‘Streetcar’ plot still edgy, even for modern audience

November 3, 2016 GMT

Tennessee Williams’ “A Streetcar Named Desire” is generally considered one of the greatest pieces of theater ever written, a tragic tale of two wayward sisters and the brutish man who comes between them. But most people are likely familiar with the story through Elia Kazan’s 1951 big screen adaptation, which featured Marlon Brando in a performance that forever changed the style of film acting.

Audiences attending the Civic Theatre’s upcoming production of Williams’ 1947 drama might be surprised, then, to see a show that’s far edgier than the film it inspired. The play’s hard edges, particularly its sexual content, were softened by Old Hollywood’s strict production code, and Williams’ original, darker ending was altered by film studio censors. (Some of the cut scenes were restored in 1993.)

“The story is just so rich,” said director Troy Nickerson. “It’s like church. It’s one of those shows that’s to be respected.”

“It transcends time, which is why we still put it on today,” said cast member Nichole Dumoulin. “Until men stop hitting women, you can do this show forever.”

Set in New Orleans’ French Quarter, “Streetcar” opens as an emotionally unstable woman named Blanche DuBois (Alyssa Day), having been evicted from her Mississippi home, moves in with her younger sister Stella (Dumoulin) and her volatile husband Stanley Kowalski (Billy Hultquist). Blanche’s presence immediately upends the hierarchy within the house, and Williams traps us in the Kowalskis’ crumbling tenement as the trio’s unhealthy power dynamics boil over.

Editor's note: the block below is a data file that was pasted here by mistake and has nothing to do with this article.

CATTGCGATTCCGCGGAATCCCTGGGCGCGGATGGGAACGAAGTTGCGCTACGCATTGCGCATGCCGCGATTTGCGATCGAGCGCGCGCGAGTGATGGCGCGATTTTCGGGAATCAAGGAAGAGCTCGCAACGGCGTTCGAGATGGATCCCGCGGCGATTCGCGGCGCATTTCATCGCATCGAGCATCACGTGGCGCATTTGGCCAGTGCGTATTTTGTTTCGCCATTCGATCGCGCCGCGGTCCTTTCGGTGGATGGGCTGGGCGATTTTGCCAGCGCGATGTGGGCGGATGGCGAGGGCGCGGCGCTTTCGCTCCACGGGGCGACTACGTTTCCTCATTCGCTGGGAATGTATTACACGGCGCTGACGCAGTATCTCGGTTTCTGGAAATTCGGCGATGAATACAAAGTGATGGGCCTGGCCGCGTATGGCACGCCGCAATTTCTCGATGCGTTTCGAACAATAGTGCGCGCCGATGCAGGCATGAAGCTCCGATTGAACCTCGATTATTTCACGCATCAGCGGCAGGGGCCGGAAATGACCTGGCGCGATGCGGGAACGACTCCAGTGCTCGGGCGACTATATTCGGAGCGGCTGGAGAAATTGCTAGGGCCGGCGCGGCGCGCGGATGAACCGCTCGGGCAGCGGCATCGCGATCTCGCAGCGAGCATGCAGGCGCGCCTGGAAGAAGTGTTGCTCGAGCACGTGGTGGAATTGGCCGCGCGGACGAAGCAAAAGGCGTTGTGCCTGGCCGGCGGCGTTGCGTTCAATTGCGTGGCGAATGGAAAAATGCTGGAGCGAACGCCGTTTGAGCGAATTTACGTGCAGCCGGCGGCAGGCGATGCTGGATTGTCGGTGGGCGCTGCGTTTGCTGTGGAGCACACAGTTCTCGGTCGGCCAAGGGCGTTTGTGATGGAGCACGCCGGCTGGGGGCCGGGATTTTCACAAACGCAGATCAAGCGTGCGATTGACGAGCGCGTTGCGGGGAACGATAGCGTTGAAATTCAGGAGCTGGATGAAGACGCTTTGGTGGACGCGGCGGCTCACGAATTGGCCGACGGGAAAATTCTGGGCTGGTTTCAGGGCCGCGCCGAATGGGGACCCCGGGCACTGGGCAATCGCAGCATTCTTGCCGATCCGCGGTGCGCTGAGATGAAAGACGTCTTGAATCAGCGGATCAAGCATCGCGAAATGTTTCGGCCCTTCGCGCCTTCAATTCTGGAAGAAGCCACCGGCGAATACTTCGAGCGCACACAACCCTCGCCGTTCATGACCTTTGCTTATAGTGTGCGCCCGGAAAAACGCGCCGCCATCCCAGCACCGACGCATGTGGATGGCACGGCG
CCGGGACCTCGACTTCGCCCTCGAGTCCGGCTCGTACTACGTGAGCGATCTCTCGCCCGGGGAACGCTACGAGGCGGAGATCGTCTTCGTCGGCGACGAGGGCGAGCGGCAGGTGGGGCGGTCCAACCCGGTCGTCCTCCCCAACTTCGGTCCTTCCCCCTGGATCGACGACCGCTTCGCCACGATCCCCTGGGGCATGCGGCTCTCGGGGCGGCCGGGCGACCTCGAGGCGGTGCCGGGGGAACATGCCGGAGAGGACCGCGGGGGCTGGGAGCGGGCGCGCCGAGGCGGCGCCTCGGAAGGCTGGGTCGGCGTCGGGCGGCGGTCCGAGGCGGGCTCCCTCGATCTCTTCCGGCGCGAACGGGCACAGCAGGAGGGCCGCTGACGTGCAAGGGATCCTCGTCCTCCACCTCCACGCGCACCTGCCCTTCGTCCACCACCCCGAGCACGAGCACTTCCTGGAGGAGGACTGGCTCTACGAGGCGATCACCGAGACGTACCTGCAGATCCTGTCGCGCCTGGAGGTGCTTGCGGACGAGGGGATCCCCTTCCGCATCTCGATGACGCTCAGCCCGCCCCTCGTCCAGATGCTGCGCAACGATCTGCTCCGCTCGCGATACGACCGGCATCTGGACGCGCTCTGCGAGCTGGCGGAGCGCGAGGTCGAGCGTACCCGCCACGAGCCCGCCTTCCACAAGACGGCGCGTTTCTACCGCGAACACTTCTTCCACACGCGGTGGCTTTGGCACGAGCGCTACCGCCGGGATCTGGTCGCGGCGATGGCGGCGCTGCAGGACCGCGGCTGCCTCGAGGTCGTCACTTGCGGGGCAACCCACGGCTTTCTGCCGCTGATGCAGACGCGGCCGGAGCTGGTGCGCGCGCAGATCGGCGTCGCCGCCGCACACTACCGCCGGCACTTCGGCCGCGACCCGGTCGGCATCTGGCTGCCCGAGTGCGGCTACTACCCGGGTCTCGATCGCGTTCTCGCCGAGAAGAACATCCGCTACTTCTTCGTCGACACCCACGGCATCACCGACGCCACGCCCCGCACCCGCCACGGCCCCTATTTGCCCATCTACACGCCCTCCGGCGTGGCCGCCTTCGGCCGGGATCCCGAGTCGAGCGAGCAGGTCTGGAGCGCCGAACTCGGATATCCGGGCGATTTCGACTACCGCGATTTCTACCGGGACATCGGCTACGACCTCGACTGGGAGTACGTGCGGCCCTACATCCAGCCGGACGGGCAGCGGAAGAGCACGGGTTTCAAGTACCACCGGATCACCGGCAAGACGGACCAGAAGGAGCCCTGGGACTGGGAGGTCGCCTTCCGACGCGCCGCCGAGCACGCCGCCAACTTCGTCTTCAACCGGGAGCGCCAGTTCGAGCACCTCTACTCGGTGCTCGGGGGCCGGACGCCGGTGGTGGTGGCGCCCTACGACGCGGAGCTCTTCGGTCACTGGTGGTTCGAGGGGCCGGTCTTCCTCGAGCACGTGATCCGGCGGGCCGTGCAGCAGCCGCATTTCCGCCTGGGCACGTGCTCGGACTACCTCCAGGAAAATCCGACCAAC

Williams is certainly one of the most influential and revered American dramatists, and his Southern gothics such as “The Glass Menagerie” and “Cat on a Hot Tin Roof” provide actors with showy, complex characters. “Streetcar” is no exception.

“Every one of his other plays I’ve read, there’s been a role where I was like, ‘One day, I have to be that person,’ ” Dumoulin said. “And Stella is definitely one of them. … Every time I’ve seen Stella done, she’s this soft, little victim, and I don’t play soft victims.”

“(Stanley) is a bucket list role, for sure,” Hultquist said. “There’s a lot of rage in this guy. This is his house, this is his castle, and no one’s going to tell him differently.”

But after digging into these roles, they’re left with a lingering question: Is Stanley Kowalski a fundamentally bad guy?

“I mean, he’s gotta be a bad guy. He beats up women,” Nickerson said. “But is there something about him that’s likeable? There has to be. … That’s the thing about Stanley: You have to create this man, but you still have to make us like him.”

“Regardless of how he treats Stella, she’s his world,” Hultquist said. “Without Stella, I don’t think he would be able to survive and function. … He treats her in this inhumane ways, but the abuser in him will turn it around and pull her right back in.”

And then there’s the matter of the show’s most iconic scene, in which Stanley shouts for Stella outside her window. It’s a moment that comes with a lot of cultural baggage, and even those who are totally unfamiliar with “A Streetcar Named Desire” have likely seen it referenced or spoofed.

“In my mind, I’ve seen it parodied so many times. It’s like, boy, the audience is just going to laugh at this part,” Hultquist said. “However, how that moment is built up and directed, it’s beautiful.”

“It’s a pleasure to work with the actors that I have in these roles,” Nickerson said. “You have the luxury to create almost anything you want. When we do a scene, every moment is planned and crafted and worked. When you see it, it shouldn’t look that way, but in a show like this, the silence is as important as the words.”